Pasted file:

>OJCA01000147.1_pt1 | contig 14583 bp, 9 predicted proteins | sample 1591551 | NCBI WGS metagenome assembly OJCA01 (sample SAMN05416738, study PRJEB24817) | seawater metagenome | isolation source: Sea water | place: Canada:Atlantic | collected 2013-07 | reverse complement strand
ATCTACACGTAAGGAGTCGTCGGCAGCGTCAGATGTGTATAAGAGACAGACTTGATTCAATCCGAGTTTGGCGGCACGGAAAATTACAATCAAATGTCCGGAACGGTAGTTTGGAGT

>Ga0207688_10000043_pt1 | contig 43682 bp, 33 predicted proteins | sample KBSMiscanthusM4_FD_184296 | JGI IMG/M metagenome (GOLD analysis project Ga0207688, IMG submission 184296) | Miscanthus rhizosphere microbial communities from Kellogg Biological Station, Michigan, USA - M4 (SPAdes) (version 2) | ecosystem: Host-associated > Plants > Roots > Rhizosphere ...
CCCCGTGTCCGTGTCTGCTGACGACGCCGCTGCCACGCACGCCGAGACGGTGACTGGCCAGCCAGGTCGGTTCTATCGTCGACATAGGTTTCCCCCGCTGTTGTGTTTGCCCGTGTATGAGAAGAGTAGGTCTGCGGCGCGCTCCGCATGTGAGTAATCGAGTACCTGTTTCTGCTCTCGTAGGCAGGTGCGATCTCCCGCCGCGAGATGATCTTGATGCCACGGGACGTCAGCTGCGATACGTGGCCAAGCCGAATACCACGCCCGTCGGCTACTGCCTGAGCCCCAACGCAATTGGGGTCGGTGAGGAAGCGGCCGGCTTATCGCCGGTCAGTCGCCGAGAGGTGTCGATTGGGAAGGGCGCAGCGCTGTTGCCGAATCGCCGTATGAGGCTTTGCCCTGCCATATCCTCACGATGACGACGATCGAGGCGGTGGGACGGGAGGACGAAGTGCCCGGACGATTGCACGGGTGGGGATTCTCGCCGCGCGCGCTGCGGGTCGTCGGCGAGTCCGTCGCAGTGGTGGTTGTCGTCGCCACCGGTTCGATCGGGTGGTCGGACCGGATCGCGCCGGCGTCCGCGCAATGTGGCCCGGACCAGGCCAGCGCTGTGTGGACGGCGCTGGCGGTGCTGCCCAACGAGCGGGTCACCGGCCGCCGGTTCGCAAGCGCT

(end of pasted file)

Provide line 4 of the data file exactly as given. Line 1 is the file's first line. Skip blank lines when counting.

CCCCGTGTCCGTGTCTGCTGACGACGCCGCTGCCACGCACGCCGAGACGGTGACTGGCCAGCCAGGTCGGTTCTATCGTCGACATAGGTTTCCCCCGCTGTTGTGTTTGCCCGTGTATGAGAAGAGTAGGTCTGCGGCGCGCTCCGCATGTGAGTAATCGAGTACCTGTTTCTGCTCTCGTAGGCAGGTGCGATCTCCCGCCGCGAGATGATCTTGATGCCACGGGACGTCAGCTGCGATACGTGGCCAAGCCGAATACCACGCCCGTCGGCTACTGCCTGAGCCCCAACGCAATTGGGGTCGGTGAGGAAGCGGCCGGCTTATCGCCGGTCAGTCGCCGAGAGGTGTCGATTGGGAAGGGCGCAGCGCTGTTGCCGAATCGCCGTATGAGGCTTTGCCCTGCCATATCCTCACGATGACGACGATCGAGGCGGTGGGACGGGAGGACGAAGTGCCCGGACGATTGCACGGGTGGGGATTCTCGCCGCGCGCGCTGCGGGTCGTCGGCGAGTCCGTCGCAGTGGTGGTTGTCGTCGCCACCGGTTCGATCGGGTGGTCGGACCGGATCGCGCCGGCGTCCGCGCAATGTGGCCCGGACCAGGCCAGCGCTGTGTGGACGGCGCTGGCGGTGCTGCCCAACGAGCGGGTCACCGGCCGCCGGTTCGCAAGCGCT